From A.D. 550 to 1300, the ancient Puebloans inhabited the Four Corners region of the American Southwest, the place where four states—Arizona, Colorado, New Mexico, and Utah—now meet.
For more than 600 years of these years, the Puebloans lived primarily on top of places such as Colorado’s Mesa Verde. They then began to build their now famous cliff dwellings, but barely 150 years later, they not only stopped building but also disappeared from the Four Corners region altogether.
How are archaeologists tackling the mystery of why these ancient people may have abandoned their homes so abruptly? Kyle Bocinsky ’08, for one, says he is investigating whether the ancient Puebloans’ interactions with North America’s famous native domesticate, the turkey, may have played a role.
Bocinsky, who just received his M.A. in archaeology from Washington State University, is involved in the Village Ecodynamics Project (VEP) (village.anth.wsu.edu), a virtual recreation of the ancient Puebloan world that simulates the complex interactions between ecological factors such as fauna, flora, landscape, climate, and human behavior.
“Turkey use, and eventual domestication, played a central role in prehistoric economies in the American Southwest,” says Bocinsky. “By A.D. 200, people in eastern Utah were constructing turkey pens and almost certainly using turkeys in ritual contexts, though turkeys do not appear to have been commonly used as a food source until about A.D. 1050. Around that time, turkey use intensifies, and turkeys become the dominant protein source at virtually all agrarian sites.”
As part of VEP, Bocinsky and his colleagues can run simulations under a range of parameter settings and then compare their results to the extensive archaeological record for the region.
“My work has been programming new parts of the simulation to allow for the hunting and domestication of turkey,” he says. “[This should help] determine the extent to which keeping and breeding turkeys for protein played a role in the tremendous population growth followed by sudden breakdown this culture experienced.”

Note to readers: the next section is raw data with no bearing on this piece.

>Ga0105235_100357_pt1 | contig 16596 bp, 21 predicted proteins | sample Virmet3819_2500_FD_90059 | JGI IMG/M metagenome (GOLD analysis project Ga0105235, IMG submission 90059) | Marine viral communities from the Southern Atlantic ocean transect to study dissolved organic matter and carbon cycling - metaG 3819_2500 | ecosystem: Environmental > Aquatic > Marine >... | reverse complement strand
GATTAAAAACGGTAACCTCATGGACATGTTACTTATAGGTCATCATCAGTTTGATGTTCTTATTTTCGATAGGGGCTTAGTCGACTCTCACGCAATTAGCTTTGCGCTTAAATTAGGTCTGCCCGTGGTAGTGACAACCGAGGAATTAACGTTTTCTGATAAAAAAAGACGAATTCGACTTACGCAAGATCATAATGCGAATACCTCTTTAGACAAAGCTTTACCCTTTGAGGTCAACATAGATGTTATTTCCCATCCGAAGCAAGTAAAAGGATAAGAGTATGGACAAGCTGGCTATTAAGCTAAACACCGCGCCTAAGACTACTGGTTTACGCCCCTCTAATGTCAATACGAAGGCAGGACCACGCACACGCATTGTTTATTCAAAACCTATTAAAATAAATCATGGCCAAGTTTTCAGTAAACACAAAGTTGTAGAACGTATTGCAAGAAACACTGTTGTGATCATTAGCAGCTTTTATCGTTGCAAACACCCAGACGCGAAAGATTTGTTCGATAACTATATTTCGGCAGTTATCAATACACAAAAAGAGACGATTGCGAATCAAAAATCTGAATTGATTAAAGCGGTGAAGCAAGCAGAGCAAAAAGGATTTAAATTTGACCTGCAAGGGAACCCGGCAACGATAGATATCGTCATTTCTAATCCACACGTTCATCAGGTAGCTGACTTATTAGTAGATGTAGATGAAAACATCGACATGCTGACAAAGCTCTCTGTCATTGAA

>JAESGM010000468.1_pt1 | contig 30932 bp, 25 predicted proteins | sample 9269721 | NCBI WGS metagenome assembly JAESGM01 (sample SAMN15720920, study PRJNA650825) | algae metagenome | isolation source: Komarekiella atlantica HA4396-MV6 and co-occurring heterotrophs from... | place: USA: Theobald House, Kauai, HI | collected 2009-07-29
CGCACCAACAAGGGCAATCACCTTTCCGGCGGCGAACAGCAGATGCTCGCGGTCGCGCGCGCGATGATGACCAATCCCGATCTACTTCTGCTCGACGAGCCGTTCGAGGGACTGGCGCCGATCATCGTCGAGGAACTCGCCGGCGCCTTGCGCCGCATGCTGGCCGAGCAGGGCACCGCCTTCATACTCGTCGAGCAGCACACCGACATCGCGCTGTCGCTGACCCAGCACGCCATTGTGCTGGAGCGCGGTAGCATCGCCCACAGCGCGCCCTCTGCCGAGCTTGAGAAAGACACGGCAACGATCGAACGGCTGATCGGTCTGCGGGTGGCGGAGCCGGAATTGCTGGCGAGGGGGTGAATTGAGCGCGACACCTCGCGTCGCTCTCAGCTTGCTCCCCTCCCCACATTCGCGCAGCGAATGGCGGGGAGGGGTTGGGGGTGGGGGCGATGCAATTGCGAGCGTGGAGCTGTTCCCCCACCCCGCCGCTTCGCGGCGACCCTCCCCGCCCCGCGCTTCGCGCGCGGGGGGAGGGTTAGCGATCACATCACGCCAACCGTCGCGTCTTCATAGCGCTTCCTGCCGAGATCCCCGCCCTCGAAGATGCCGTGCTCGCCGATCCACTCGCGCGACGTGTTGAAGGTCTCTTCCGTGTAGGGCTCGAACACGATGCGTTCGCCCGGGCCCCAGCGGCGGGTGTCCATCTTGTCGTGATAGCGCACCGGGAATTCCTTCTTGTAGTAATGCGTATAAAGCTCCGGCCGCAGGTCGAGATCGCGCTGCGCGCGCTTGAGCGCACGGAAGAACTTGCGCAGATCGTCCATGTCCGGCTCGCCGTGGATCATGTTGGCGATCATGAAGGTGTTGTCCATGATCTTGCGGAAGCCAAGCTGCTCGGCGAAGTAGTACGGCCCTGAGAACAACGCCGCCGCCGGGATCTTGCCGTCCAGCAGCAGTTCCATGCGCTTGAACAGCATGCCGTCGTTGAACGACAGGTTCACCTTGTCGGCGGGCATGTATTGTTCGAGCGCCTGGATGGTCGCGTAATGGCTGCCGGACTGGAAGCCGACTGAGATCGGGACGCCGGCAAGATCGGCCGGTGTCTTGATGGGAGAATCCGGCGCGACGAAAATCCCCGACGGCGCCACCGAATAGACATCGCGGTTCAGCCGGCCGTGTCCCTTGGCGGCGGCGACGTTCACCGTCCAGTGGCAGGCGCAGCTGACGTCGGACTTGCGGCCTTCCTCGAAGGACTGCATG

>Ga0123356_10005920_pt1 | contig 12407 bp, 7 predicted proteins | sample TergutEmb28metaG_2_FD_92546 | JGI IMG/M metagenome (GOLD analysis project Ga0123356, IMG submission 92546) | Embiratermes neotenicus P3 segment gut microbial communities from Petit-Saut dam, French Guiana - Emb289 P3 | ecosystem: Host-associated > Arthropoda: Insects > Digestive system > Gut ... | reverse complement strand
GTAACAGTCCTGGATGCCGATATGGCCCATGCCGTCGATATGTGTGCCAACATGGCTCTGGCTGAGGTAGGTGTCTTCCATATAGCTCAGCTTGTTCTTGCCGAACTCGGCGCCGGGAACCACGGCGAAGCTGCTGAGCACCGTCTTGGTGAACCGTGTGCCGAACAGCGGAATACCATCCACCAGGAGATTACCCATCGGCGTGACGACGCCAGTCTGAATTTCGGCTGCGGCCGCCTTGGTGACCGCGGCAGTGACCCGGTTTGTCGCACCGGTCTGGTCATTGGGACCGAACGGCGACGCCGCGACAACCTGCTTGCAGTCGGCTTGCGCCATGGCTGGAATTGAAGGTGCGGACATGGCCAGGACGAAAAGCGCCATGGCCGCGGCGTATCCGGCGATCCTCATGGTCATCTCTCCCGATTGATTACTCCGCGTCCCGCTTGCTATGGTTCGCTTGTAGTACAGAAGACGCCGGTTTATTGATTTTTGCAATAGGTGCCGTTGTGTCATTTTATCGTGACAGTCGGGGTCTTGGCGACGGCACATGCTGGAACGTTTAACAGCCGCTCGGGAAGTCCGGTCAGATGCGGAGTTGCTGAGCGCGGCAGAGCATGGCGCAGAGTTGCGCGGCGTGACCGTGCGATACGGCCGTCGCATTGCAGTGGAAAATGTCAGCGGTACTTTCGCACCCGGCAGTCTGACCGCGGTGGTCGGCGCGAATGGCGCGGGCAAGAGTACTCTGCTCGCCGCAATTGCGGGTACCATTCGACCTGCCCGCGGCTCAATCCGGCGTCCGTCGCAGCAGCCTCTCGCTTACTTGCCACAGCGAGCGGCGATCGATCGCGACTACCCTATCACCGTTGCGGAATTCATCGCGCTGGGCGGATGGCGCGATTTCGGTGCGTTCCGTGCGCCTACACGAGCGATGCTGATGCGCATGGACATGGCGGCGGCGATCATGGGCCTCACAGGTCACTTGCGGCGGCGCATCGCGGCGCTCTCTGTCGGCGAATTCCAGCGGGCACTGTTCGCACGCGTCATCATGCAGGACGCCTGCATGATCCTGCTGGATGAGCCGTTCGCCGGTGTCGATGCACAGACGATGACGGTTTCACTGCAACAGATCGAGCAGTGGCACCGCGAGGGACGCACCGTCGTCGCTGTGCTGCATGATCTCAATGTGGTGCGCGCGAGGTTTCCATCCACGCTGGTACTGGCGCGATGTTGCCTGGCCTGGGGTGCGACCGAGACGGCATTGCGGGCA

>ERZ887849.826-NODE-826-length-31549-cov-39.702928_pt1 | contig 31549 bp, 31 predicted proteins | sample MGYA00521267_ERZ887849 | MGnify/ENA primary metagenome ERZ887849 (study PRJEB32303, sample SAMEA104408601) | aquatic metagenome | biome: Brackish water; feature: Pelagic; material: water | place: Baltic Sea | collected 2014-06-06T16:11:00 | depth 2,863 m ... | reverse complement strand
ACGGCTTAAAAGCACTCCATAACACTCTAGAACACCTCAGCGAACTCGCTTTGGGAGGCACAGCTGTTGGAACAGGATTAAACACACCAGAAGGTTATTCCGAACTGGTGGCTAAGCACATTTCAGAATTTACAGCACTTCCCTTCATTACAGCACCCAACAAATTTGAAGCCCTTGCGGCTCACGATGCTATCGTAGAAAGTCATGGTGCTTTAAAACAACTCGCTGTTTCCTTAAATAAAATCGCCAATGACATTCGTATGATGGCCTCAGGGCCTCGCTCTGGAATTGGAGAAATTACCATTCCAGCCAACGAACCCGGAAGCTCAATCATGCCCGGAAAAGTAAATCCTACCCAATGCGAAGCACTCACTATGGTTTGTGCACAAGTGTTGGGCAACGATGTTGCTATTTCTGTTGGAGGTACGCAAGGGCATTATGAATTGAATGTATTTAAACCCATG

An Early Start
As an undergraduate at Notre Dame, Bocinsky majored in anthropology and was a student in the University’s Glynn Family Honors Program which supports high-achieving students in their study of both the liberal arts and sciences.
“The research opportunities open to Notre Dame undergraduates are phenomenal, especially in anthropology,” Bocinsky says. “I don’t know of any place else where I would have been able to work across multiple departments, have access to state-of-the-art labs, and learn the analytical methods that are so important to the research I do now.”
While at Notre Dame, Bocinsky worked with Mark Schurr, professor and chair of the Department of Anthropology, on a senior thesis titled “Rodent Stable Carbon-Isotope Ratios as a Measure of Maize Production,” a project that also put him in the chemistry lab. Another research project with Meredith Chesson, associate professor, and Donna Glowacki, John Cardinal O’Hara Assistant Professor of Anthropology, took him to the physics lab for proton-induced x-ray emissions analysis of early prehistoric ceramic pigmentation from Levant, the early Bronze-Age region east of the Mediterranean.
Now pursuing his Ph.D. through the IGERT Program in Evolutionary Modeling (http://ipem.anth.wsu.edu/), Bocinsky is conducting research on methods for correlating genetic matrilines of ancient turkeys with actual turkey husbandry practices evidenced in the Southwestern archaeological record. His goal: generate the data necessary to track the adoption of turkey domestication practices across the Southwest—and, just maybe, help solve the mystery of the cliff dwellers’ disappearance.